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In 'Much-Needed and Significant Positive Step' for Democratic Party, Barbara Lee Announces Bid for House Caucus Chair

Noting Lee's long record as a progressive champion, observers pointed out, "It would represent a major ideological shift in the party leadership."

Rep. Barbara Lee (D-Calif.)

Rep. Barbara Lee (D-Calif.) accepts the Elizabeth Taylor Legislative Leadership Award at the AIDSWatch 2016 Positive Leadership Award Reception in Washington, D.C. (Photo: Paul Morigi/Getty Images for The Elizabeth Taylor AIDS Foundation)

Long-time progressive champion Rep. Barbara Lee (D-Calif.) on Monday officially announced her widely speculated and highly anticipated candidacy to serve as chair of the Democratic Caucus, the party's fourth-highest ranking position in the House, for the next congressional session.

"Whether it's working across the aisle to enact HIV/AIDS laws, or bringing the Sanders and Clinton campaigns together behind a cohesive and progressive Democratic Platform, my career has been dedicated to finding common ground and delivering results," Lee wrote in a letter to her Democratic colleagues.

The letter outlines "three deeply held beliefs" on which Lee is basing her campaign:

  1. The strength of our caucus lies in our diversity of experiences and ideas.
  2. Our caucus is at its best when everyone has an opportunity to contribute and collaborate.
  3. Our caucus has the talent and the vision to improve the lives of all people.

"There is nothing more important than returning bold Democratic leadership to Congress," Lee's letter declares. "By putting people first, we will regain the majority and strengthen it for the future."

"I know many Trump districts and rural districts and I know how people are struggling and suffering. ...It's about communicating that, and that's what I want to do—bring people together."
—Rep. Barbara Lee

Lee is facing off against a fellow congresswoman from California, Linda Sánchez, who beat out Lee's 2016 bid to serve as the caucus's vice chair by just two votes.

The chair role is currently held by outgoing Rep. Joe Crowley (D-N.Y.), who was often seen as the heir to House Minority Leader Nancy Pelosi until last month, when he was defeated by primary challenger Alexandria Ocasio-Cortez, a political newcomer and vocal democratic socialist who trounced Crowley by a full 15 points.

Ocasio-Cortez, who is 28, is among the Democratic candidates and members of Congress who have spoken out in favor of 72-year-old Lee's candidacy. While Lee is aware of the growing demand for the Democratic Party to elevate a new, younger, generation of leaders, as she told Politico, "millennials and young people know my record—it's really about our ideas, how we engage with people, and how we listen to what the new generation is saying to us."

If selected, Lee would be the first African-American woman, Democrat or Republican, to hold a congressional leadership position. "When you look at the history of the Democratic Party and the Democratic leadership, African-American women," she said, "we've been the backbone of the Democratic Party—we should be in the face of leadership also."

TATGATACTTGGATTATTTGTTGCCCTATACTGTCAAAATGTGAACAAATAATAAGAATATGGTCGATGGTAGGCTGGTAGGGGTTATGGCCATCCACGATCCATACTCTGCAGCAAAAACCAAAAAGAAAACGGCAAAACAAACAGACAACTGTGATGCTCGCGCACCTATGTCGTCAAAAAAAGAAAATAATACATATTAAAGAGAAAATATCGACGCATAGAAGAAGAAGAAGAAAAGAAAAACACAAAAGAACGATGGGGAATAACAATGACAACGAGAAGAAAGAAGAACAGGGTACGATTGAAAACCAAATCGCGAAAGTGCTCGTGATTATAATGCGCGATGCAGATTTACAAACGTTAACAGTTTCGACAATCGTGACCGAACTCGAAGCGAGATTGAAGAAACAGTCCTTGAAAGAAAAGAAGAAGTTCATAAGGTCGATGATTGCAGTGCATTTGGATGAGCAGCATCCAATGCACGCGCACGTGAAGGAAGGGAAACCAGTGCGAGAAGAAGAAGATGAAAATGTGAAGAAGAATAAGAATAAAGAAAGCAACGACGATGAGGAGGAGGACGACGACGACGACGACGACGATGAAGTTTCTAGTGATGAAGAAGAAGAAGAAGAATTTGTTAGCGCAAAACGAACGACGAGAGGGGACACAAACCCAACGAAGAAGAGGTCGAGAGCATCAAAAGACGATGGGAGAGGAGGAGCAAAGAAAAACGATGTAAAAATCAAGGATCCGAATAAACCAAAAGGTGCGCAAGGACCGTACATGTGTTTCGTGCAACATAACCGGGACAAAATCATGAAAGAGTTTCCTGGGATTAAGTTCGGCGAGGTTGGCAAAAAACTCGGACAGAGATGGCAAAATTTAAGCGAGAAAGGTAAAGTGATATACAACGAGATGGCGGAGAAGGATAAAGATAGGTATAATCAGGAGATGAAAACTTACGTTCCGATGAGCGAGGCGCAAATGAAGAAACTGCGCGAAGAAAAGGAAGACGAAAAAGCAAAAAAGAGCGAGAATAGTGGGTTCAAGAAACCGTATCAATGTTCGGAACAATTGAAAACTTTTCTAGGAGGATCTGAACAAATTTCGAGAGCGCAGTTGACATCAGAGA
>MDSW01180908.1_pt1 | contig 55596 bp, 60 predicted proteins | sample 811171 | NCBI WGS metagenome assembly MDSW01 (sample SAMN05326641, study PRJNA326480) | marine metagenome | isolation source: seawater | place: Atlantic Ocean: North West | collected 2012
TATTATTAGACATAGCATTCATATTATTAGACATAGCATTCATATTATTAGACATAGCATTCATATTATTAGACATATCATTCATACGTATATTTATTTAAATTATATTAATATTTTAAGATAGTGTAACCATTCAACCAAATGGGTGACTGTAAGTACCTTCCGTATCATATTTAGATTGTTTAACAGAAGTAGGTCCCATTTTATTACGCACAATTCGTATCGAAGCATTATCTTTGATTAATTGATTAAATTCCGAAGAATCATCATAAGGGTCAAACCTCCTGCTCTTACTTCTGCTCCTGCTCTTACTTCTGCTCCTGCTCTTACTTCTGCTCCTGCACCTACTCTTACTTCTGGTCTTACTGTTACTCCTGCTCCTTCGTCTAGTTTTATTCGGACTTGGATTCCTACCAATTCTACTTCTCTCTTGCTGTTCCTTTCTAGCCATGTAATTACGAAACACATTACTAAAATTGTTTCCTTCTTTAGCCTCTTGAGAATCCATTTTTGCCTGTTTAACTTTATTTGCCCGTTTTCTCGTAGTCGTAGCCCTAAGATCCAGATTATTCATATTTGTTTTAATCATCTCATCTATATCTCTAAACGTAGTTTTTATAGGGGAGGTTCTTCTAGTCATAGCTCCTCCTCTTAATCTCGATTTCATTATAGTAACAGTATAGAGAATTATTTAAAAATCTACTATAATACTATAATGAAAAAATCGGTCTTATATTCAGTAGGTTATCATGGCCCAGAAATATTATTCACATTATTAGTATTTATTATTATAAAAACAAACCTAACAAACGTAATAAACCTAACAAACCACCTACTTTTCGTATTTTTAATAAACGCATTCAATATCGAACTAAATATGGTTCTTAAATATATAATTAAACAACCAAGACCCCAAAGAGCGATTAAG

Although she is aware of the potential milestone, Lee emphasized her ability to unite Democrats across demographics. "Poverty affects everyone: rural, urban, people of color, and white working class," she said. "We have a lot more in common than not...and the Republicans and [President] Donald Trump have tried to divide us."

"If Barbara Lee becomes Democratic Caucus Chair, it would represent a major ideological shift in the party leadership. Lee has co-sponsored Medicare for All, free college, reproductive rights, private prison ban, and keeping fossil fuels in the ground."
—Waleed Shahid, Cynthia for New York
"But when you listen to, and talk to white working-class men who have lost jobs, I feel their pain," Lee continued. "Because in African-American communities, we get that. ...I know many Trump districts and rural districts and I know how people are struggling and suffering. ...It's about communicating that, and that's what I want to do—bring people together."

Lee's potential takeover of the post was immediately praised as "a much-needed and significant positive step for the party."

Waleed Shahid, policy director for New York gubernatorial candidate Cynthia Nixon, noted the move "would represent a major ideological shift in the party leadership."

Journalist Glenn Greenwald highlighted Lee's bold opposition to the 2001 Authorization for Use of Military Force (AUMF), which has enabled three presidents to carry out seemingly endless wars in the Middle East.

"Her vote in opposing the blank check to war is one of the most courageous acts of modern time," Rep. Ro Khanna (D-Calif.) told The Intercept last week. "I am proud to support Barbara Lee for conference chair. I will be rallying my colleagues in the progressive caucus for her and also incoming freshmen whose campaigns I have helped."

Khanna also noted the struggle that many African Americans face while running for political office, and the importance of acknowledging the work of members of the Congressional Black Caucus (CBC), which Lee previously led.

"We need to make sure someone from the CBC is in the top three leadership positions," Khanna concluded. "The CBC has been the moral force for most of the progressive legislation Congress has passed in the past 30 years."

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